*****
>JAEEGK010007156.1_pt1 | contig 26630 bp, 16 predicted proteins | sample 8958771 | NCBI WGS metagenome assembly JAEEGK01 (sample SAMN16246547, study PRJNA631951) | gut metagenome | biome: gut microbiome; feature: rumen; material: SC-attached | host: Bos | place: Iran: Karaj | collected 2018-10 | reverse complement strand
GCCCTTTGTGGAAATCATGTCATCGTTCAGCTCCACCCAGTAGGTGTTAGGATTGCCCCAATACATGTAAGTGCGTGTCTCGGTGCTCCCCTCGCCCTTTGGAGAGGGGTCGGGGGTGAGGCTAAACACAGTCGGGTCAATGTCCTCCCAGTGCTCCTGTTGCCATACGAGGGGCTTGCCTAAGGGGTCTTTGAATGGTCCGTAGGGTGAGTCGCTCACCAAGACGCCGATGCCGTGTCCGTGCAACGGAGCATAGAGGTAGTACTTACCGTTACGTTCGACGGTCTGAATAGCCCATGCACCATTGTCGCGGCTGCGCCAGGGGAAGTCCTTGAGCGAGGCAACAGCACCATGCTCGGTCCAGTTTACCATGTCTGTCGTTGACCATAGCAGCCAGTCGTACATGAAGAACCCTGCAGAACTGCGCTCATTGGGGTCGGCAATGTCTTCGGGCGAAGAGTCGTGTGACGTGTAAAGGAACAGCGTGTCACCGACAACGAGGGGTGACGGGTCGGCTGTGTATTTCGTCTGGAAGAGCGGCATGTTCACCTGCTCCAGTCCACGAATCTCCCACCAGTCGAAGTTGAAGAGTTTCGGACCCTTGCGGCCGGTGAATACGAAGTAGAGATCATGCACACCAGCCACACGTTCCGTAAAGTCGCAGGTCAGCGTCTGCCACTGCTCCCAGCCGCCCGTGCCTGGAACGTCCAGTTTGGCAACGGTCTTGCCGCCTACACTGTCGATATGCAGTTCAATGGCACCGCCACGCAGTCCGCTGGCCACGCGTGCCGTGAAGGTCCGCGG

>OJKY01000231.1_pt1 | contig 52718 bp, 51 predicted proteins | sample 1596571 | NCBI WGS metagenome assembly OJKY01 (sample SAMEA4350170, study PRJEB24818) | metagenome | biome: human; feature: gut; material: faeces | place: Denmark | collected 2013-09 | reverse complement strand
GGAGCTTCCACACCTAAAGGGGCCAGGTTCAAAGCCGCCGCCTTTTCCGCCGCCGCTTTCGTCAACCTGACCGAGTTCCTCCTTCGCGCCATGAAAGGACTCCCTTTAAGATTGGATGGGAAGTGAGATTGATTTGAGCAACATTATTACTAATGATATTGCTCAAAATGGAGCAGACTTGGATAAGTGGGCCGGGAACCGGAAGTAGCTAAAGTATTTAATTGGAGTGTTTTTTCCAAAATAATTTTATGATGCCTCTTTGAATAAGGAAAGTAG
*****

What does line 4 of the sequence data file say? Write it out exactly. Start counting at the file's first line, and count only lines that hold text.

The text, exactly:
GGAGCTTCCACACCTAAAGGGGCCAGGTTCAAAGCCGCCGCCTTTTCCGCCGCCGCTTTCGTCAACCTGACCGAGTTCCTCCTTCGCGCCATGAAAGGACTCCCTTTAAGATTGGATGGGAAGTGAGATTGATTTGAGCAACATTATTACTAATGATATTGCTCAAAATGGAGCAGACTTGGATAAGTGGGCCGGGAACCGGAAGTAGCTAAAGTATTTAATTGGAGTGTTTTTTCCAAAATAATTTTATGATGCCTCTTTGAATAAGGAAAGTAG